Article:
Amazon Webstore Review

I signed up to test Amazon’s eCommerce Software, Amazon Webstore, mostly because of these two factors:

  • List items on your own Webstore to augment your product selection
  • Take advantage of additional services such as Selling on Amazon, Fulfillment by Amazon, and Amazon Prime on Your Site to grow your business and improve customer satisfaction while reducing your Webstore fees

I liked the idea of being able to just pull in Amazon products to your store and having Amazon fulfill them for you. It all sounded so easy. It wasn’t.


Contrary to other parts of Amazon, I found the site incredibly hard to use and very slow. It takes up to 15 minutes for an item you’ve posted to appear on your site. When I went to figure out how to cancel, I couldn’t figure that out either so I did a Google search and ran across this Amazon Seller forum post, which cracked me up.

redknight781 wrote: It’s built for techies by techies and not for those that are more interested in sourcing and selling. It’s the worst sitebuilder on the internet. mpowell624 wrote: I will go farther and say that it is the very worst experience I have ever had with anything technological. I have basic knowledge of coding and I would rather try to make a website out of twigs and berries.

You used to have to call Amazon to cancel, but now to cancel your Amazon Webstore, simply make your way to your Amazon Webstore Subscription page and click, “Cancel Webstore”. You can do this as long as you don’t have any outstanding orders.

Comment (5)

  • net jobs| July 10, 2013

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  • Gerald Kern| November 21, 2013

    I wanted to add a few comments to this post, after having attempted to run a webstore for a couple of years now.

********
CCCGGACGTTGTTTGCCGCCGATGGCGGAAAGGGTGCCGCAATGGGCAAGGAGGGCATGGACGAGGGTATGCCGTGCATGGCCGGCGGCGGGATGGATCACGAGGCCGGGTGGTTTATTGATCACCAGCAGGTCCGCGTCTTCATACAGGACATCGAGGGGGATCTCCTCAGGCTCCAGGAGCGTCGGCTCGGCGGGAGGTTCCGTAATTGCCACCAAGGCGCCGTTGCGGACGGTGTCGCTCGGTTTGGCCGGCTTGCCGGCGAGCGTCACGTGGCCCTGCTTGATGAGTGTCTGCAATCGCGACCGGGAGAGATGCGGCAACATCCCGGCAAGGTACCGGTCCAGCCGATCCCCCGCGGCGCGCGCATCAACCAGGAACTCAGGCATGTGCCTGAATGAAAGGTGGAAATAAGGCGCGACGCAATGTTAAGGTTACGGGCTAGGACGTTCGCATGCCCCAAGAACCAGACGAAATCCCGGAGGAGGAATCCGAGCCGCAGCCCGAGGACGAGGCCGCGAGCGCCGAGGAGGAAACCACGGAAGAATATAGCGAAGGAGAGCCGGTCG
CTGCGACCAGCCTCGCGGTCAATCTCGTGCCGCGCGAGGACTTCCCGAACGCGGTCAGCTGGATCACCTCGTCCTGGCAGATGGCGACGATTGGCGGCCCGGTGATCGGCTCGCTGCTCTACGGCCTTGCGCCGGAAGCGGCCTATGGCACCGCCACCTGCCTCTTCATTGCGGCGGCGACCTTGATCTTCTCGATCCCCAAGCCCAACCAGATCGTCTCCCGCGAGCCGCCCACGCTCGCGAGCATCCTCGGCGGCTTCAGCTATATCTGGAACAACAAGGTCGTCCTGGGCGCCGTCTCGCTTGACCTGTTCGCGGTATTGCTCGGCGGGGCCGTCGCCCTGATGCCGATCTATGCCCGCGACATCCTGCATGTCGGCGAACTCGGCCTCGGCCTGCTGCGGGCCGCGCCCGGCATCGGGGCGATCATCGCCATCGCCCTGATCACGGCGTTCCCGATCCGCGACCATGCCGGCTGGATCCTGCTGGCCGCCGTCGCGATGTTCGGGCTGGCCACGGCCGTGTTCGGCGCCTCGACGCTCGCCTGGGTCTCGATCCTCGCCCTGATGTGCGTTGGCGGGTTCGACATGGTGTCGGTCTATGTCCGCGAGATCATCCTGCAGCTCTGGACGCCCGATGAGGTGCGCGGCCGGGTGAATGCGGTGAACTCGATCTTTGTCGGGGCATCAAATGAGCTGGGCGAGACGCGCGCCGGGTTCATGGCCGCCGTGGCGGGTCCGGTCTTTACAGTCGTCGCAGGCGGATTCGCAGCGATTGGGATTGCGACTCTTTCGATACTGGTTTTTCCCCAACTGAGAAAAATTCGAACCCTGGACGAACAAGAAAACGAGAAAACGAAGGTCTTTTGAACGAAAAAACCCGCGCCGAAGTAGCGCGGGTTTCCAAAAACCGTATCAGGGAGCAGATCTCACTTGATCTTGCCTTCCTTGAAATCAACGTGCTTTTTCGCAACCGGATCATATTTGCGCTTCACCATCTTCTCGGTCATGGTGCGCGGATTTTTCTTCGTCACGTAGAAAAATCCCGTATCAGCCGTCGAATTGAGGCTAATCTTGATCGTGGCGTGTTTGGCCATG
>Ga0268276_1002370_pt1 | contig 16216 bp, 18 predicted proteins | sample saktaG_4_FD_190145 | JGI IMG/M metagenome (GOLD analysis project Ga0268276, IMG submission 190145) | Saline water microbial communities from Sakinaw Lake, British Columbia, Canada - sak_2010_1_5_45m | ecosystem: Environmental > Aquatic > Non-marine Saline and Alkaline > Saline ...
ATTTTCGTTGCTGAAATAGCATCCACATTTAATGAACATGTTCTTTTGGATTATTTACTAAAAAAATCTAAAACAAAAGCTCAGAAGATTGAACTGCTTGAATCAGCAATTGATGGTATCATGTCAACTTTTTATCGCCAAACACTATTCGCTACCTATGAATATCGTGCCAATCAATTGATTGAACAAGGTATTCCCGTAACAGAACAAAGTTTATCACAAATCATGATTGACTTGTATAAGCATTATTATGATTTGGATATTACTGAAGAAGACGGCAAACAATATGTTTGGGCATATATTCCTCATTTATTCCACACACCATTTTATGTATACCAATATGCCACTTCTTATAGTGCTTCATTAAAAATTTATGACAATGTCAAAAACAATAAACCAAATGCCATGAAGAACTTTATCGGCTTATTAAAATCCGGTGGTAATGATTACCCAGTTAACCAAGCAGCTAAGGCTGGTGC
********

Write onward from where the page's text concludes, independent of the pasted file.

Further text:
Yes, you are right. It is arguably the worst product on the web. Amazon users who sell on Amazon should really avoid the webstore side as it will (not can, but will) destroy data on the selling on Amazon side.

    The problem is data flow and integrity. There are two locations where you can create new products, either on the Selling on Amazon side, or on the Amazon Webstore. Data setup on the Selling on Amazon (SOA) side automatically flows over to the webstore, but not completely and the reverse is true. There are two different sets of operational rules about how data is created and maintained and THAT is where the headaches begin. Amazon quite simply has not developed a way to synchronize the data so that it is bullet proof. Here’s a good example:
    Every product created within Amazon, on the SOA or Webstore Side causes a unique identifier to be created called an ASIN. While ASINs on the Webstore side remain static, an ASIN for a particular product on the Amazon side can change. When a change is made to a product ASIN on the SOA side, it causes a disconnect, so the products are no longer synchronized. Unfortunately, Amazon does not have a way to easily identify the problem and this scenario can cause product sales to disappear, literally overnight.

    There are many other issues, all that are solvable, but only through expensive data integration companies or through the use of MWS feeds which are difficult and time consuming to maintain.

    Although Webstore has been around a long time, it is completely broken in my opinion and casual users should stay far away from it.

    • Erich Stauffer| November 25, 2013

      Gerald, thanks for your detailed feedback. You’ve truly added to the discussion and for that I am thankful.

  • Chip| January 7, 2015

    Agreed about using Amazon’s dashboards and web builders. How in the world could such a tech pioneer be still so in the dark? Slow uploads, no customer service, poor look and flow of tools. Just dated and flat out terrible! Shame on you Amazon!